Stress fracture

Stress or march fracture

What is it

It is possible for people to develop a stress fracture in the metatarsal bones with no specific injury. This is often due to increased activity such as training for a long run. It can also be due to other issues such as foot shape. The important thing here is to diagnose the problem

Non-surgical options

Treatment usually consists of rest, ice and elevation of the foot. It is very uncommon that surgery is needed for this problem. See here for further info:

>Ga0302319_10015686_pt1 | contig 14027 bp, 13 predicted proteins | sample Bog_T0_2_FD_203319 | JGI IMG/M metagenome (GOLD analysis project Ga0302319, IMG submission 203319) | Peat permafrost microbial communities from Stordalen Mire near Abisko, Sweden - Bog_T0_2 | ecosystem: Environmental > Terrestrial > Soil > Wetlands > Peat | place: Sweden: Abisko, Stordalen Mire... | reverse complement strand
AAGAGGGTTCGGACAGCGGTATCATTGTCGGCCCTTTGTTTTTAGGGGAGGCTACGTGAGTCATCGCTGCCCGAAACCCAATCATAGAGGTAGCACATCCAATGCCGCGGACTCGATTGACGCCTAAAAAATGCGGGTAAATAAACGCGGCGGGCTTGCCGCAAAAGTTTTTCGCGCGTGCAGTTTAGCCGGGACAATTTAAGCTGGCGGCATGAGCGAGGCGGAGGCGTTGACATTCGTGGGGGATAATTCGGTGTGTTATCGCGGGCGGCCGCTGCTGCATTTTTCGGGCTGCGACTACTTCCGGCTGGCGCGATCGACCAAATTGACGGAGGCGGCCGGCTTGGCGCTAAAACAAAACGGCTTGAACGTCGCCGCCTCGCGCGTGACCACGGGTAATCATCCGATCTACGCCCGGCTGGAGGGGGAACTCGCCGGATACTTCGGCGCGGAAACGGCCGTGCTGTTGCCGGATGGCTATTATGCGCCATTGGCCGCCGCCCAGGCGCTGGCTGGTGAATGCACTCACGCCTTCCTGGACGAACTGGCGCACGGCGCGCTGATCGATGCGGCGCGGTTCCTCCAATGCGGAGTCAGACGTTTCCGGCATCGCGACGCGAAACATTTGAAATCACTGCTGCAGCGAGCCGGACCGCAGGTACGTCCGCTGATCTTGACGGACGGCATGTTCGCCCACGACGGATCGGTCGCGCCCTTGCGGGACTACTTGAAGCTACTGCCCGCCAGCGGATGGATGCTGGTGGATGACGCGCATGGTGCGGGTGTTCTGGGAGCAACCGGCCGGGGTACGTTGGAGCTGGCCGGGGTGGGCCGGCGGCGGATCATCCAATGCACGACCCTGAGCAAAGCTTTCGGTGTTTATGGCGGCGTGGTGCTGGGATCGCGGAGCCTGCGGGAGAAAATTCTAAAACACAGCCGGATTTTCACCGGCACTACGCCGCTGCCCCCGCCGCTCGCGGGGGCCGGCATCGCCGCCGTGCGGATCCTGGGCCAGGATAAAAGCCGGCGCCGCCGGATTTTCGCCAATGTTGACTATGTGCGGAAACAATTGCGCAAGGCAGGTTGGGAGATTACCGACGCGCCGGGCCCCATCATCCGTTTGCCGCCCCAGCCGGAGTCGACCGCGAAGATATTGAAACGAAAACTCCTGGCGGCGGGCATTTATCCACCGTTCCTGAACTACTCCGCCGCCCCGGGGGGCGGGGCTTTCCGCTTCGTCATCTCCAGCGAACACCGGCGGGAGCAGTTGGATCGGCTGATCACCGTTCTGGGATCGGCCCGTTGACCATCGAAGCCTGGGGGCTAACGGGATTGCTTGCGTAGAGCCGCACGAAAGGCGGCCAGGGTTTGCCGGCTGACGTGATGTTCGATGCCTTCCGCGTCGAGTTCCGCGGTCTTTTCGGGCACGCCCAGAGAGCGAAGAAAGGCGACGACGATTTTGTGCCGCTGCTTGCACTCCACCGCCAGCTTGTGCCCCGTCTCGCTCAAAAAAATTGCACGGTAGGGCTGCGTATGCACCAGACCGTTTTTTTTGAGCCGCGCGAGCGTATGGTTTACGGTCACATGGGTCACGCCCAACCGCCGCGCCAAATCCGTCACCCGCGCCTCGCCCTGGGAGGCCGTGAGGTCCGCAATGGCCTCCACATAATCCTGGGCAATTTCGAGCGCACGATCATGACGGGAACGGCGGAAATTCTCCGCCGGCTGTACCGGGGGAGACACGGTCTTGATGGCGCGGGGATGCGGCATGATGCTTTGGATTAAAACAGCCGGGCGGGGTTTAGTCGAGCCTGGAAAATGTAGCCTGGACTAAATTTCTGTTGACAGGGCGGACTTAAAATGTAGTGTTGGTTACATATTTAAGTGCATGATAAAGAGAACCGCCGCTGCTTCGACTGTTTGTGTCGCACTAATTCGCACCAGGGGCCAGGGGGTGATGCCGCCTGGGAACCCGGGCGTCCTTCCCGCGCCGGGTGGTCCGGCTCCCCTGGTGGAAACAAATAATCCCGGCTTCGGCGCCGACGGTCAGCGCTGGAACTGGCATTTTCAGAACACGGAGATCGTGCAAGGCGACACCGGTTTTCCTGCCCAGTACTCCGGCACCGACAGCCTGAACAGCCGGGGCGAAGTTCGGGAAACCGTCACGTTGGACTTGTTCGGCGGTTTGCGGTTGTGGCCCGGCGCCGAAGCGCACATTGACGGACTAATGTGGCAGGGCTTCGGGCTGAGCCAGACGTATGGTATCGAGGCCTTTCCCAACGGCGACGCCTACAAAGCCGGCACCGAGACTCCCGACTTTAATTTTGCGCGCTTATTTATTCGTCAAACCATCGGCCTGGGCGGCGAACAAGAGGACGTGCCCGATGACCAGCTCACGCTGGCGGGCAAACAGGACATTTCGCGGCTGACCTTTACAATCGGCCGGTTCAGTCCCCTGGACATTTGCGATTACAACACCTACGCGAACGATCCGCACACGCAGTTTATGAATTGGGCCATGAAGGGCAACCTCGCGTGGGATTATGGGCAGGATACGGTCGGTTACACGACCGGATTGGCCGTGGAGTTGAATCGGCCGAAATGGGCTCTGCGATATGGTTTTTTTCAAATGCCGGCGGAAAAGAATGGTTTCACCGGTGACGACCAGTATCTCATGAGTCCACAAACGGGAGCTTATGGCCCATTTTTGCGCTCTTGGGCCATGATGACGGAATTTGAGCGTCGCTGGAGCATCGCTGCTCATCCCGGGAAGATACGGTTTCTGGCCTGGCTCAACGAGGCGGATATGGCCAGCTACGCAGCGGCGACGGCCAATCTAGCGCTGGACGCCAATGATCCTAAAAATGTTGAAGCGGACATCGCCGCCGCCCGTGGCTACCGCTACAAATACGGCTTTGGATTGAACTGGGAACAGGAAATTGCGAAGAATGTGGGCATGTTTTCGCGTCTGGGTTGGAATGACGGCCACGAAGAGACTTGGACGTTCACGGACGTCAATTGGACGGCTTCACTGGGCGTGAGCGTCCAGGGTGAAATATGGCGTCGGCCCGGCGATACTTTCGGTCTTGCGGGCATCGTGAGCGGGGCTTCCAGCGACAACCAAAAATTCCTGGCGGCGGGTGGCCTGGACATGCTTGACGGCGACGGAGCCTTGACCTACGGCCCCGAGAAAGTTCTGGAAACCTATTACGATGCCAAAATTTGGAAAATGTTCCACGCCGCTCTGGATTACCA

Surgical options

Risks of surgery

All surgical procedures carry some risk. These risks are usually rare, but can include infection, bleeding, damage to surrounding structures such as tendons or nerves, numbness, dysfunction of foot, ongoing pain, unsightly scar, painful scar, wound healing problems, swelling. There is also a risk that the procedure does not work fully and that the patient is left with some ongoing symptoms.

There are also some medical risks to surgery such as a clot in the leg (DVT), clot in the lung (pulmonary embolus or PE). The general anaesthetic has rare risks of problems such as heart attack, stroke, chest infection and in extremely rare circumstances, death.

What to expect after surgery

Expected recovery milestones

Recovery takes around six weeks.